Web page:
A lot or a little?
The parents' guide to what's in this game.
What parents need to know
Parents need to know that Read Only Memories is a downloadable adventure game that's intended to be socially progressive, meaning it explores themes of xenophobia and technology through the lens of humanity. Essentially, this game features characters of many genders, signifiers, and preferences. That's the backdrop against a broader story being told about a kidnapping and experiments of making robots more human-like. It's a standard point-and-click game, and though there's mild violence, the extent of it relates to getting bonked on the head.
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What's it about?
In READ ONLY MEMORIES, you play as a journalist who awakes one morning to find Turing, a robot, in your apartment. Turing tells you your friend Hayden has been kidnapped, perhaps because of the experiments he was carrying out on Turing to make the robot more human-like. As you team up with Turing, you learn an anti-hybrid group called the Human Revolution may have been the culprit. But figuring that out and proving it, as in any detective story, is not so simple. The story is meant to explore how judgmental humans can be toward -- or against -- one another, based on any number of arbitrary reasons.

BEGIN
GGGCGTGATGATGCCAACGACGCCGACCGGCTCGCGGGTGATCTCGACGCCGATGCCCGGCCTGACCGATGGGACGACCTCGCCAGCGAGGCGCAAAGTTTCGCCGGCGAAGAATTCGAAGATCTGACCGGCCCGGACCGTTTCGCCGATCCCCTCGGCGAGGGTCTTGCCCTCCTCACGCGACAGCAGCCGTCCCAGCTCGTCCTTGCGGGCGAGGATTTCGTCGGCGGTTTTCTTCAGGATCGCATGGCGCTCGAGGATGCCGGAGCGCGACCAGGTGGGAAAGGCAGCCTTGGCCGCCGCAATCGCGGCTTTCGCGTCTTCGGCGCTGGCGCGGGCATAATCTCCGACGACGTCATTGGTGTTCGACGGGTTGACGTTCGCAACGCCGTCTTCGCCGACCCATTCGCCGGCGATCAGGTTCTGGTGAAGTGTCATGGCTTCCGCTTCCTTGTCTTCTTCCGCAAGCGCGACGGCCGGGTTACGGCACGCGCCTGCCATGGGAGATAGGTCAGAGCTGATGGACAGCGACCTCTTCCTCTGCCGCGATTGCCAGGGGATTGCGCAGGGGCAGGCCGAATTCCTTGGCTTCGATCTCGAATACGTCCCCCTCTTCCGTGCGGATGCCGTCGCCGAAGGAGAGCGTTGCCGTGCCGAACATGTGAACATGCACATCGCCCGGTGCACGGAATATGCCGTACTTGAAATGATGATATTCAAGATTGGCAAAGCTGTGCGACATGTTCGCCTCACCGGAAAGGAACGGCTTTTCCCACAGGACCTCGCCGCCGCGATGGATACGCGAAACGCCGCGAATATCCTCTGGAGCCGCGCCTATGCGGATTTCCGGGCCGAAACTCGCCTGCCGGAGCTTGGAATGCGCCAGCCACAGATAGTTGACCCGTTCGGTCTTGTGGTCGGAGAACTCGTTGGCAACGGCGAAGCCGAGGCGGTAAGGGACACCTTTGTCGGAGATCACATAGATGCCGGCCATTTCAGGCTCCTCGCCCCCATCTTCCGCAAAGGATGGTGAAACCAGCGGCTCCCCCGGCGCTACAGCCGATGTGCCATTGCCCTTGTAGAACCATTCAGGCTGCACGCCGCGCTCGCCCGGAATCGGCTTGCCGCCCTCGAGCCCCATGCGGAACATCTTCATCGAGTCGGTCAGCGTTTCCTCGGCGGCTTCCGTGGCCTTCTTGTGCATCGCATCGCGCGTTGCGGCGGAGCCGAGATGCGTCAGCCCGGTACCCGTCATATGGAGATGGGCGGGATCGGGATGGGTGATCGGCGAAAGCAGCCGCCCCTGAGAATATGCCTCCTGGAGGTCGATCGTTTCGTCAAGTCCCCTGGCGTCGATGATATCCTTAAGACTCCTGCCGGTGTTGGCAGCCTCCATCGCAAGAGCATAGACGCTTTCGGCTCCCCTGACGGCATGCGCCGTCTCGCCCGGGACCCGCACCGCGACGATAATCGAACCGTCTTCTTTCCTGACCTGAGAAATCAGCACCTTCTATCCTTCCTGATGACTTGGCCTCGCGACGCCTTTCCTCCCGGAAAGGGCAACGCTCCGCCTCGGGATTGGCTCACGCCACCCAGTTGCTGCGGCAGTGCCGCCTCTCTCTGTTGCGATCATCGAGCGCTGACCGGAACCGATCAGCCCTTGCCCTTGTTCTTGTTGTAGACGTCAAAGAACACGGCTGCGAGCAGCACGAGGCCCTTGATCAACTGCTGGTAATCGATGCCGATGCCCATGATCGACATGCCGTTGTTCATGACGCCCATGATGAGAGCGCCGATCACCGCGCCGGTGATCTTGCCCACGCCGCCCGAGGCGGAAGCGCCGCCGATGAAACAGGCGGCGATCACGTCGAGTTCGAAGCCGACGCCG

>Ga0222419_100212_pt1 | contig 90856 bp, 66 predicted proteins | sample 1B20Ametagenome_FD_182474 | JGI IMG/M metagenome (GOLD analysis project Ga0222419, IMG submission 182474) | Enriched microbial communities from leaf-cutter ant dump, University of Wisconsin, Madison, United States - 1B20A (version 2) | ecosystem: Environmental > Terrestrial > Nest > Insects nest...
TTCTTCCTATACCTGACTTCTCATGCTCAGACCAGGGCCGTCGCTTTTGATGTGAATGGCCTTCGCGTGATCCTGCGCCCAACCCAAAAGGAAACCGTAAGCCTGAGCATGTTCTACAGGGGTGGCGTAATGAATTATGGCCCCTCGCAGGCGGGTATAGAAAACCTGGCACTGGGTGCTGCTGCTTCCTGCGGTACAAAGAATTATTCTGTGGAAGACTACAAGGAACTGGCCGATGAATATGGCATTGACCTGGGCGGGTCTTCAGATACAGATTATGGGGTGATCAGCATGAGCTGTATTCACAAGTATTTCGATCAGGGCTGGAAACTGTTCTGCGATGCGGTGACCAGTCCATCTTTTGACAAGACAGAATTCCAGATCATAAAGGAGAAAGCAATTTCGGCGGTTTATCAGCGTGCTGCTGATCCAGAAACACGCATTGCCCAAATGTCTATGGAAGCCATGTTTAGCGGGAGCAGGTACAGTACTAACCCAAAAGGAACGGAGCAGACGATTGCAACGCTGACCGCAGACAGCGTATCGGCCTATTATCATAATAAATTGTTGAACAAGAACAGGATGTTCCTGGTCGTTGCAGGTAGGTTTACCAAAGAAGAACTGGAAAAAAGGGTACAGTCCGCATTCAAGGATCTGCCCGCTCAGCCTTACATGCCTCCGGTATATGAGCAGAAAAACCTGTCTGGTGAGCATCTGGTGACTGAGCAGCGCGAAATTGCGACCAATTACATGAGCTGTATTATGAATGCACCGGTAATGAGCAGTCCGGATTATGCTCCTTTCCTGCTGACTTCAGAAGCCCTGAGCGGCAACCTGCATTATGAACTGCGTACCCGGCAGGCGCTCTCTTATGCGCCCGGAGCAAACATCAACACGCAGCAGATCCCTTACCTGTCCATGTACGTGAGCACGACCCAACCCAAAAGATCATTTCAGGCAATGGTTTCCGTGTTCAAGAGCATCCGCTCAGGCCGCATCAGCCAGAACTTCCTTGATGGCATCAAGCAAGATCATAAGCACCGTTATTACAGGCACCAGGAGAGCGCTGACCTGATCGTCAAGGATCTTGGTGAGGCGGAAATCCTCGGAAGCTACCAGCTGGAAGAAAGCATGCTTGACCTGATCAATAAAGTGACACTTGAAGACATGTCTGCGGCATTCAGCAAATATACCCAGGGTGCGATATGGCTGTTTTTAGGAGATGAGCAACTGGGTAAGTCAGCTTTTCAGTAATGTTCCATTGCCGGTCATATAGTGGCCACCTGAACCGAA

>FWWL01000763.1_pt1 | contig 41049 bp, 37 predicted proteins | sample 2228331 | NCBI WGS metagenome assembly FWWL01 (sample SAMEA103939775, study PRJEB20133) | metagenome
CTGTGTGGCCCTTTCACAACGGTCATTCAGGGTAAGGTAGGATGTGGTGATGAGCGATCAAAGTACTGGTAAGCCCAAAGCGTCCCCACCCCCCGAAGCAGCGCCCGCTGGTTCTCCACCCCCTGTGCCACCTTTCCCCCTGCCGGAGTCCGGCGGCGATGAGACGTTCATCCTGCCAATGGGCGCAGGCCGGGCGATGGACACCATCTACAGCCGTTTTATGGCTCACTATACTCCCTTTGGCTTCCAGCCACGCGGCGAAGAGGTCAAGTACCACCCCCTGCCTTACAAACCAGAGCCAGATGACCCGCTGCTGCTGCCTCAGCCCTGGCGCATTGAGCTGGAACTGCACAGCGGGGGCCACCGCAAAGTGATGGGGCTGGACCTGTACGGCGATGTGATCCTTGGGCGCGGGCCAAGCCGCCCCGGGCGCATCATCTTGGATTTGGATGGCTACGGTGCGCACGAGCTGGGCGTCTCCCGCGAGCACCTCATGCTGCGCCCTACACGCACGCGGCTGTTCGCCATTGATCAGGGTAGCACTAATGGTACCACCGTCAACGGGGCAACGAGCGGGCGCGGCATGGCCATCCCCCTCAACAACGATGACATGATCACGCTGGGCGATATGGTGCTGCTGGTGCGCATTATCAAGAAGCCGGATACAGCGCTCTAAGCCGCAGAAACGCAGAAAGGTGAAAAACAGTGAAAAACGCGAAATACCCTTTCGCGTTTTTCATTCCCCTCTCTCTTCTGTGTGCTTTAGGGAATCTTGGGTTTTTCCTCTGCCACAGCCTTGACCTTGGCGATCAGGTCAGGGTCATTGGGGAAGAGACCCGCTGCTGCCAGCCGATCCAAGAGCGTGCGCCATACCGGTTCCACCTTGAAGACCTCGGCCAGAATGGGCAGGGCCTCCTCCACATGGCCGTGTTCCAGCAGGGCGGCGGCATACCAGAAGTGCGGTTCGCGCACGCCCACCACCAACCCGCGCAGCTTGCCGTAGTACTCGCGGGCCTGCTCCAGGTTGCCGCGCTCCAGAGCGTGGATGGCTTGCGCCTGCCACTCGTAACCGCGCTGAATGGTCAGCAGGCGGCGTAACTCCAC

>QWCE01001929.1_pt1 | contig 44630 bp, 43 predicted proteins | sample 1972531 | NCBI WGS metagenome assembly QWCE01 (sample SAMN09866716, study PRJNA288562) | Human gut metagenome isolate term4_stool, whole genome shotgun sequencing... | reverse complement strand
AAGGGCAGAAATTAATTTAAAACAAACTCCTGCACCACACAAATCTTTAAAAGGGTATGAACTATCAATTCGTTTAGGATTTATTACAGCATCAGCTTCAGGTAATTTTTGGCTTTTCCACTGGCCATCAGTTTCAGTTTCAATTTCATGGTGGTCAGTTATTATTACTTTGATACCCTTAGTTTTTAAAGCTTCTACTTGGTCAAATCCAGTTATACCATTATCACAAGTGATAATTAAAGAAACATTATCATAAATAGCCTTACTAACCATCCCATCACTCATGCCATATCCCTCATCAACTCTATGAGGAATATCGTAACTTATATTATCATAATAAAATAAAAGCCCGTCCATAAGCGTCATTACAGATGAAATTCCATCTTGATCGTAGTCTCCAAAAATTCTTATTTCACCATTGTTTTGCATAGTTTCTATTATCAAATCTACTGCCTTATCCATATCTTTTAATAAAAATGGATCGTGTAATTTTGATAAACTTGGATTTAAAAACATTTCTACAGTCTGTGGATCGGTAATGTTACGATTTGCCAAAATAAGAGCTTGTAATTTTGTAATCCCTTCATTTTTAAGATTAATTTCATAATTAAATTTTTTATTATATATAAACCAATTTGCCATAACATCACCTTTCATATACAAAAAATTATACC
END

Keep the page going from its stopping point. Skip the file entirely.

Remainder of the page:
Is it any good?
This is a great game to play slowly and savor, as it's a throwback to older adventure games such as Deja Vu or Uninvited. As in those games, you progress from one screen to another as an observer/player: You can click on different objects and people, gather items, and figure out what needs to be done to further your own agenda while also helping others along the way. Plus, as in any similar game, you have a wide variety of locations you can go to at any given time. It doesn't hold your hand, but Read Only Memories is very good at letting you know where you should be heading next and why, though it doesn't tell you how to accomplish what you need. This cuts out a lot of the frustrating guesswork from other games this one pays homage to.
Read Only Memories also is progressive for including a lot of characters of varying racial, sexual, and even robotic backgrounds. As this is a text-heavy game, what makes this so worth spending time on is getting to know the characters and then, just as importantly, deciding for yourself whom you believe, why, and how you choose to react. After an hour with this game, the world feels fully realized, the characters and colors are bright (a rarity among many video games), and the writing is funny and smart. All this means it's a strong game -- strong enough to stand on its own merits. The diversity and inclusion are a great bit of frosting and rarely the focus.
Talk to your kids about ...
Families can talk about whether anyone has made you feel scared or uncomfortable simply by virtue of being different. If so, why did that person make you uncomfortable? Were you ashamed of being afraid?
If a friend of yours was kidnapped and you were told to not notify the police, what would you do?
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